Magazine article U.S. Catholic

Kick Back with Your Almanac

Magazine article U.S. Catholic

Kick Back with Your Almanac

Article excerpt

Did you give or receive an almanac for Christmas? Even though the contemporary almanac is far different from the "almanack" of yore, it still echoes its noble genealogy.

For our American ancestors, the publication of a new almanac signaled another new year on the horizon. The first almanac in the colonies was printed in 1639 by Stephen Day in Cambridge, Massachusetts. After the Bible, it was the most common book in colonial households. Ben Franklin's Poor Richard's Almanack, first published in 1732, and Robert Bailey Thomas' Old Farmer's Almanack, first published in 1793, were but two of a myriad of almanacs in this country's early history. (The spelling almanack prevailed until the mid 1850s.) Today, the Old Farmer's Almanac is the oldest surviving such book published in the U.S.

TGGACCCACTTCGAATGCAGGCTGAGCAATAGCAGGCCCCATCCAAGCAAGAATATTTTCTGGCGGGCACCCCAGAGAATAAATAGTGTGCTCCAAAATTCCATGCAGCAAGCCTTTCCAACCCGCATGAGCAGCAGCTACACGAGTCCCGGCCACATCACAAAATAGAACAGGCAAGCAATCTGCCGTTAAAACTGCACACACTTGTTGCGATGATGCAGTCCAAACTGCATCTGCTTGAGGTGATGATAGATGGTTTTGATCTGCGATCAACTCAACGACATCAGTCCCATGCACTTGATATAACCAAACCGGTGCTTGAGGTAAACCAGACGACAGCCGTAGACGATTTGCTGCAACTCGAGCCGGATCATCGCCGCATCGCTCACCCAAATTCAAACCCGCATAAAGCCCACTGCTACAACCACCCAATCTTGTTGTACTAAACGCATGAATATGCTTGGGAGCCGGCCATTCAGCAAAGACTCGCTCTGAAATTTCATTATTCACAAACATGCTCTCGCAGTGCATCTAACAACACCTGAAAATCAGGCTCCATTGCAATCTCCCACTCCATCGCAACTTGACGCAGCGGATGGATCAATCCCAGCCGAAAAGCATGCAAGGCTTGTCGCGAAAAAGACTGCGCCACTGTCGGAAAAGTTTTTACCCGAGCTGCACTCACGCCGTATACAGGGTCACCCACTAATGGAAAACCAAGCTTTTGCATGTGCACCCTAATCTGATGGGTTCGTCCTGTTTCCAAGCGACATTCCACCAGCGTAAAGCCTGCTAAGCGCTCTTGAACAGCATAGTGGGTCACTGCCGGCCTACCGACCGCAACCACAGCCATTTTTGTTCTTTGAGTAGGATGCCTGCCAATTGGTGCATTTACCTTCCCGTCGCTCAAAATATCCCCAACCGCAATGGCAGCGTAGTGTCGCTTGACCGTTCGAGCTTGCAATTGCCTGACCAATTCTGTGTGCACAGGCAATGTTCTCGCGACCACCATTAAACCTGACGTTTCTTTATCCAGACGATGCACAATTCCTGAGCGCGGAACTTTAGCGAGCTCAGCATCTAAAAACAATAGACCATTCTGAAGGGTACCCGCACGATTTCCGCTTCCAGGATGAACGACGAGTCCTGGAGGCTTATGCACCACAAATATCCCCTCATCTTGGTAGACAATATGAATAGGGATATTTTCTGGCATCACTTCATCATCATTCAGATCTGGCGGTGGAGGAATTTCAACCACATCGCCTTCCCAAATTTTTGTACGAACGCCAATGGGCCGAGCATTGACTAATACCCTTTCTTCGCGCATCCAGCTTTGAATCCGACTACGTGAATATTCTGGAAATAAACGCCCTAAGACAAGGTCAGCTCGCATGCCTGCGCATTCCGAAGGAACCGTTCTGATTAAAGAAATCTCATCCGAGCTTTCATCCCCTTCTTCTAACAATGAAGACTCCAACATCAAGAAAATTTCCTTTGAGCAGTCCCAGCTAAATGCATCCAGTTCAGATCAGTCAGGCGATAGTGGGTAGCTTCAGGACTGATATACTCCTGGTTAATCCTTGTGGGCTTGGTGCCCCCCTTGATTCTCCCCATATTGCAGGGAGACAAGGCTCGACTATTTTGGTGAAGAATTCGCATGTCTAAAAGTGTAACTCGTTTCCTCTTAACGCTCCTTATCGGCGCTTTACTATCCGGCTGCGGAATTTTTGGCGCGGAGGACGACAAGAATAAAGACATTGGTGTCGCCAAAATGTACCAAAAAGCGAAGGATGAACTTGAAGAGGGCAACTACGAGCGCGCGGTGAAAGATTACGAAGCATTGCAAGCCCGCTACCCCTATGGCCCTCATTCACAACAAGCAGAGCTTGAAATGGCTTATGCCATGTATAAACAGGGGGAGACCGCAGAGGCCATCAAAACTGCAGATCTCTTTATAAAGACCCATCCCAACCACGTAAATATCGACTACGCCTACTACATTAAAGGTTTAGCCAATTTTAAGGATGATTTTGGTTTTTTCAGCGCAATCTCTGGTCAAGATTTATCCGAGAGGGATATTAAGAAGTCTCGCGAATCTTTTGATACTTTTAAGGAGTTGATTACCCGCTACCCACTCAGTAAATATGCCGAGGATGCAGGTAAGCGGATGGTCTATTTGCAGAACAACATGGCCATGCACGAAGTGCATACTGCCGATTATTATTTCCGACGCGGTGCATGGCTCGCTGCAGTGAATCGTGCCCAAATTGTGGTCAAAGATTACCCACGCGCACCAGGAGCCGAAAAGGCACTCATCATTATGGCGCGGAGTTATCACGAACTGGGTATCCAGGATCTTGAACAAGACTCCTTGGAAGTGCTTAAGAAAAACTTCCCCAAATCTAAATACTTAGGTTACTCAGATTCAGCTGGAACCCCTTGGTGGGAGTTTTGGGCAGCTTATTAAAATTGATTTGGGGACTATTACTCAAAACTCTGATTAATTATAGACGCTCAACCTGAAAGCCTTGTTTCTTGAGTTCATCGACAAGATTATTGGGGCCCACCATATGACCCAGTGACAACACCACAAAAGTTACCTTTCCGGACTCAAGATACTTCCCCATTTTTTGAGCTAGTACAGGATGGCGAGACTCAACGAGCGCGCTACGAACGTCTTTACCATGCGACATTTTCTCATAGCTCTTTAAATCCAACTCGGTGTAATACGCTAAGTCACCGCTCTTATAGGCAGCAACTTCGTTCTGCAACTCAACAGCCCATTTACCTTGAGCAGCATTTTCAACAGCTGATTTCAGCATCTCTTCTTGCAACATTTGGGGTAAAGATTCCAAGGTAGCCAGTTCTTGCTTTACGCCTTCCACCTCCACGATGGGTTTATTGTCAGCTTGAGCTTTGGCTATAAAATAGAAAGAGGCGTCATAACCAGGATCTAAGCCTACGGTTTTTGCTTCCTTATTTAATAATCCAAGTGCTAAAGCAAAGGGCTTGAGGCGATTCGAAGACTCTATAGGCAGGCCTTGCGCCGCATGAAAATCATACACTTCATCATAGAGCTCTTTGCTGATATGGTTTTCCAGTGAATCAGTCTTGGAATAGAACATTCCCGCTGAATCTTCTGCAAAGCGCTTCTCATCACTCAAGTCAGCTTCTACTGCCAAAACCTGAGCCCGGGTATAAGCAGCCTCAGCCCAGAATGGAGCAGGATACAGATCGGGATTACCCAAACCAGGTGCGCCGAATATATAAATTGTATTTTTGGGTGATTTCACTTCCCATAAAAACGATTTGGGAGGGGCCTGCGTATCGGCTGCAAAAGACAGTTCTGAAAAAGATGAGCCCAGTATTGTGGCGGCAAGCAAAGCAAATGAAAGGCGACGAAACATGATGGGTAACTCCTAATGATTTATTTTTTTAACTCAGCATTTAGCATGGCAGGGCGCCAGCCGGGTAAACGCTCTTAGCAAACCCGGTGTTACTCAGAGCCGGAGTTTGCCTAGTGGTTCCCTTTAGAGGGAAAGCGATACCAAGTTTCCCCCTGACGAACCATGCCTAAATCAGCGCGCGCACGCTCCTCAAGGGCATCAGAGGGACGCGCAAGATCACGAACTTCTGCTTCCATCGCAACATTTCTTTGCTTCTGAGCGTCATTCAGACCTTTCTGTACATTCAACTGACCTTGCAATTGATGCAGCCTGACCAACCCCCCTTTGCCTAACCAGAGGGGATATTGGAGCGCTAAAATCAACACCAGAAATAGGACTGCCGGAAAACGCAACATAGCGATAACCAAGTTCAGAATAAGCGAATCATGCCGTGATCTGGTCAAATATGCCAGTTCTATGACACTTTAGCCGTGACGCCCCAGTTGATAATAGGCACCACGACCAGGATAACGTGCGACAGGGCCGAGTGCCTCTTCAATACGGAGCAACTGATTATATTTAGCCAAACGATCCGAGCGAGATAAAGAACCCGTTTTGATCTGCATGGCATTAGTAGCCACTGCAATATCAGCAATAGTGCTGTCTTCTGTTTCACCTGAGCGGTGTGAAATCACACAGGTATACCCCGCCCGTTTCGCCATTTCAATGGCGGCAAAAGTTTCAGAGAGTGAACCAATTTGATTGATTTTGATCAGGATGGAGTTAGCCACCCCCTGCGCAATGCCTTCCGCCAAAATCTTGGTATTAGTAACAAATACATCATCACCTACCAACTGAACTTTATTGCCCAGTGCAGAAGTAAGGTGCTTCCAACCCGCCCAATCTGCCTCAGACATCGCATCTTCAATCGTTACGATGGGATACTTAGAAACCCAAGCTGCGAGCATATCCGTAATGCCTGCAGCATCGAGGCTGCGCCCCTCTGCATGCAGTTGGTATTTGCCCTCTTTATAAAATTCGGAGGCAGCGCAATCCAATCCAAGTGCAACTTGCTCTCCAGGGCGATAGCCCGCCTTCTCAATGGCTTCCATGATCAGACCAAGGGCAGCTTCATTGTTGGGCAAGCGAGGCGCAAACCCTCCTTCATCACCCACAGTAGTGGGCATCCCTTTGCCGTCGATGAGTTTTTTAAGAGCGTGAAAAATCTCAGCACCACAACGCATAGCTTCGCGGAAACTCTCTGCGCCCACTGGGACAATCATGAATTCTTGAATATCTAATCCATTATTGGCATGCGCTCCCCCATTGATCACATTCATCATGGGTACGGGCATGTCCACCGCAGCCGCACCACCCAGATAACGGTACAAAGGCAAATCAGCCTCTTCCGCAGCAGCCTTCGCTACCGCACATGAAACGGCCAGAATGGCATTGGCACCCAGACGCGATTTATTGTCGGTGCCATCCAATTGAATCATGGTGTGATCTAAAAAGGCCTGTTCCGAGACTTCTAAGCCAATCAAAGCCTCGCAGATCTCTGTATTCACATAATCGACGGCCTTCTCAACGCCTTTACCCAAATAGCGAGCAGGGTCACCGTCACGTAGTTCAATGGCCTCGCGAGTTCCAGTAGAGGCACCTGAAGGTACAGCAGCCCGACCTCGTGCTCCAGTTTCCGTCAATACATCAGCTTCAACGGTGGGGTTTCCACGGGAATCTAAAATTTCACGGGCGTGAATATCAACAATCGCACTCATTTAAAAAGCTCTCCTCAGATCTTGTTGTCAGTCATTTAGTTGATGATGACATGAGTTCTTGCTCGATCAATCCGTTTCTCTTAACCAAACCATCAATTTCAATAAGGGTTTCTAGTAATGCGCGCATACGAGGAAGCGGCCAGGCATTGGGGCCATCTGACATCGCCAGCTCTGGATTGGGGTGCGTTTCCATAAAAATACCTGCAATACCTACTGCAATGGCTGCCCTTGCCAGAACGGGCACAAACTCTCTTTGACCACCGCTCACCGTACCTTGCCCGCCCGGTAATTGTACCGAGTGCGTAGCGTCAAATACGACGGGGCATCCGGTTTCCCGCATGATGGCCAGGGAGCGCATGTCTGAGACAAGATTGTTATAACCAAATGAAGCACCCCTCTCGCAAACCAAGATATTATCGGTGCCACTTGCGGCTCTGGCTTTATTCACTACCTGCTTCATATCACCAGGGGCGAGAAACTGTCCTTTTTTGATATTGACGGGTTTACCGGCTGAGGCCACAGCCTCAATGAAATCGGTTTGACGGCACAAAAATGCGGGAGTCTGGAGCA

The Ordo, the Roman Catholic tabulation of feasts, fasts, and festivals, a distant ancestor of the almanac, had little use or appeal to Protestant Americans. An almanac's secular listing of days was more suitable, first to the Puritans and later to other non-Catholic religious groups.

In addition to functioning as a calendar, the almanac also kept time for our forebears. The passage of time was noted by using the astronomical observations delineated in each year's almanac. Since only a few early settlers could afford the luxury of clocks or watches, the almanac guided people's reckoning of time.

Almanacs have also functioned as repositories of prognostication, information, and inspiration. Stories, proverbs, riddles, aphorisms, prophecies, engravings, poetry, prayers, and sermons were included in various almanacs. …

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